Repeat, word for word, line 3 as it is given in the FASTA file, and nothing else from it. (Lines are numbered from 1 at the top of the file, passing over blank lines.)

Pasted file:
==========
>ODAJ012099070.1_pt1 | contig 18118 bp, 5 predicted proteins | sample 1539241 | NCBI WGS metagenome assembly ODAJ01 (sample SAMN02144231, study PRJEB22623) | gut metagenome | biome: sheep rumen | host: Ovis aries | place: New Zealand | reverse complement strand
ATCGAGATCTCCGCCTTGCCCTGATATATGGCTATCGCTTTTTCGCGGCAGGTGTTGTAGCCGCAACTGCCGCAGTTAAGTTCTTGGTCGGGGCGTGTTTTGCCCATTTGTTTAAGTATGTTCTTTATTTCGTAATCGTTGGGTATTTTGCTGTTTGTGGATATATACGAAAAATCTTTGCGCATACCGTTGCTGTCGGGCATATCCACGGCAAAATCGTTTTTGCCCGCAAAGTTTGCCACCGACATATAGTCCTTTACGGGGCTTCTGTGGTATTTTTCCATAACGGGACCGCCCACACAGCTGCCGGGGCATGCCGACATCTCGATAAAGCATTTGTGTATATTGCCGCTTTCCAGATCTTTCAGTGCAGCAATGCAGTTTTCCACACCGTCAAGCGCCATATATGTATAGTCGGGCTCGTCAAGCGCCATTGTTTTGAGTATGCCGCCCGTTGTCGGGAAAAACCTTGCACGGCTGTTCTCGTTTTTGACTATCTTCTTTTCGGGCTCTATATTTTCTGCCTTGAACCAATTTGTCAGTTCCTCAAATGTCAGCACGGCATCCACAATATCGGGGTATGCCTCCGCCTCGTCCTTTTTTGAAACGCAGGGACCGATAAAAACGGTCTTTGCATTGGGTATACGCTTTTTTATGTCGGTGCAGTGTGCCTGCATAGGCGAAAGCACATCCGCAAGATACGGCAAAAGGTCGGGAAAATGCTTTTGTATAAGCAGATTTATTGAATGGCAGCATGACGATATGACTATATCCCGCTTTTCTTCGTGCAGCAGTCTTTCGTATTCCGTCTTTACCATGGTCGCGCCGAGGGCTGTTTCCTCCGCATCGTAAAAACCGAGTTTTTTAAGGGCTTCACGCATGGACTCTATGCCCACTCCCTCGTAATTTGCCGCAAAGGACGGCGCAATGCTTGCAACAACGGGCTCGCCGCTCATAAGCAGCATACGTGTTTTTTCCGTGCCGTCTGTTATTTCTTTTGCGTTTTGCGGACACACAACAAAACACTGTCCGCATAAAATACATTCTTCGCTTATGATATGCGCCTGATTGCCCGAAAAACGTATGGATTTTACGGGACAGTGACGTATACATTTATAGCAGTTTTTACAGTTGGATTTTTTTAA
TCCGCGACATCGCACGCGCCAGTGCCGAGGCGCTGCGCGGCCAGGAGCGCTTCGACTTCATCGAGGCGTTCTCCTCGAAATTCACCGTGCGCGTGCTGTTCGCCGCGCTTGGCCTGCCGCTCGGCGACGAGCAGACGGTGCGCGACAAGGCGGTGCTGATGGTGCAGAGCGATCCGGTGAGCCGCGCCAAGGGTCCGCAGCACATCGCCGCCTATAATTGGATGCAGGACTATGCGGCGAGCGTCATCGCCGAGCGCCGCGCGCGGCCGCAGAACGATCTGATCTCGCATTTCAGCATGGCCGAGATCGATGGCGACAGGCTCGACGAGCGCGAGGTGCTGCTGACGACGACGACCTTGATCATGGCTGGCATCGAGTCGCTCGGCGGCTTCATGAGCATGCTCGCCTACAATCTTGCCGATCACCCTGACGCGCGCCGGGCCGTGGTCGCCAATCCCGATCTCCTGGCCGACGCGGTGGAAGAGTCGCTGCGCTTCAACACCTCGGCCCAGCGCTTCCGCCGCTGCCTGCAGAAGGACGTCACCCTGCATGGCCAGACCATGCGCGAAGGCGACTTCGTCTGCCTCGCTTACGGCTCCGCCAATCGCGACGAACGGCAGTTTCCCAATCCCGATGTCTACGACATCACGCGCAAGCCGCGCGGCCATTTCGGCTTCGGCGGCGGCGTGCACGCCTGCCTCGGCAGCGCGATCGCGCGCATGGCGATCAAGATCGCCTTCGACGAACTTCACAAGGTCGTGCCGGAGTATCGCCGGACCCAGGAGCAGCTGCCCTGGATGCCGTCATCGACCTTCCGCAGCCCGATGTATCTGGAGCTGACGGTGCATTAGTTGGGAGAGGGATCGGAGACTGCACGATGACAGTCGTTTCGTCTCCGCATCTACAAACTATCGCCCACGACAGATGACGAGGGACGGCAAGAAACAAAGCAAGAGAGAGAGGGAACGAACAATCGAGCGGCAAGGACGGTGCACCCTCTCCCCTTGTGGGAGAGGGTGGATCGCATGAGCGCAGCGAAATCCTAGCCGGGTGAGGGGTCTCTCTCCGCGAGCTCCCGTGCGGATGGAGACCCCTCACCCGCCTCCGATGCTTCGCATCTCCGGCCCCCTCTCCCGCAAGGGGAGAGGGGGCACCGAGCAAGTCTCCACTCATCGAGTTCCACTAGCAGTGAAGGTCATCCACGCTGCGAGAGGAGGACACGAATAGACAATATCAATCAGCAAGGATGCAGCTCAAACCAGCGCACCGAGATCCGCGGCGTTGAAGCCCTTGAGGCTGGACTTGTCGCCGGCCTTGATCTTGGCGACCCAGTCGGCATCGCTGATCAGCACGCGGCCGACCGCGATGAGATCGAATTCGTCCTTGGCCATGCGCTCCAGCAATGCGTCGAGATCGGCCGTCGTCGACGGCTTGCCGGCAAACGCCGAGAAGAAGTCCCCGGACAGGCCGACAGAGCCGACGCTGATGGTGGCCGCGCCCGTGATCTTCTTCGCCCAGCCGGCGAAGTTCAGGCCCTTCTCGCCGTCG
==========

TCCGCGACATCGCACGCGCCAGTGCCGAGGCGCTGCGCGGCCAGGAGCGCTTCGACTTCATCGAGGCGTTCTCCTCGAAATTCACCGTGCGCGTGCTGTTCGCCGCGCTTGGCCTGCCGCTCGGCGACGAGCAGACGGTGCGCGACAAGGCGGTGCTGATGGTGCAGAGCGATCCGGTGAGCCGCGCCAAGGGTCCGCAGCACATCGCCGCCTATAATTGGATGCAGGACTATGCGGCGAGCGTCATCGCCGAGCGCCGCGCGCGGCCGCAGAACGATCTGATCTCGCATTTCAGCATGGCCGAGATCGATGGCGACAGGCTCGACGAGCGCGAGGTGCTGCTGACGACGACGACCTTGATCATGGCTGGCATCGAGTCGCTCGGCGGCTTCATGAGCATGCTCGCCTACAATCTTGCCGATCACCCTGACGCGCGCCGGGCCGTGGTCGCCAATCCCGATCTCCTGGCCGACGCGGTGGAAGAGTCGCTGCGCTTCAACACCTCGGCCCAGCGCTTCCGCCGCTGCCTGCAGAAGGACGTCACCCTGCATGGCCAGACCATGCGCGAAGGCGACTTCGTCTGCCTCGCTTACGGCTCCGCCAATCGCGACGAACGGCAGTTTCCCAATCCCGATGTCTACGACATCACGCGCAAGCCGCGCGGCCATTTCGGCTTCGGCGGCGGCGTGCACGCCTGCCTCGGCAGCGCGATCGCGCGCATGGCGATCAAGATCGCCTTCGACGAACTTCACAAGGTCGTGCCGGAGTATCGCCGGACCCAGGAGCAGCTGCCCTGGATGCCGTCATCGACCTTCCGCAGCCCGATGTATCTGGAGCTGACGGTGCATTAGTTGGGAGAGGGATCGGAGACTGCACGATGACAGTCGTTTCGTCTCCGCATCTACAAACTATCGCCCACGACAGATGACGAGGGACGGCAAGAAACAAAGCAAGAGAGAGAGGGAACGAACAATCGAGCGGCAAGGACGGTGCACCCTCTCCCCTTGTGGGAGAGGGTGGATCGCATGAGCGCAGCGAAATCCTAGCCGGGTGAGGGGTCTCTCTCCGCGAGCTCCCGTGCGGATGGAGACCCCTCACCCGCCTCCGATGCTTCGCATCTCCGGCCCCCTCTCCCGCAAGGGGAGAGGGGGCACCGAGCAAGTCTCCACTCATCGAGTTCCACTAGCAGTGAAGGTCATCCACGCTGCGAGAGGAGGACACGAATAGACAATATCAATCAGCAAGGATGCAGCTCAAACCAGCGCACCGAGATCCGCGGCGTTGAAGCCCTTGAGGCTGGACTTGTCGCCGGCCTTGATCTTGGCGACCCAGTCGGCATCGCTGATCAGCACGCGGCCGACCGCGATGAGATCGAATTCGTCCTTGGCCATGCGCTCCAGCAATGCGTCGAGATCGGCCGTCGTCGACGGCTTGCCGGCAAACGCCGAGAAGAAGTCCCCGGACAGGCCGACAGAGCCGACGCTGATGGTGGCCGCGCCCGTGATCTTCTTCGCCCAGCCGGCGAAGTTCAGGCCCTTCTCGCCGTCG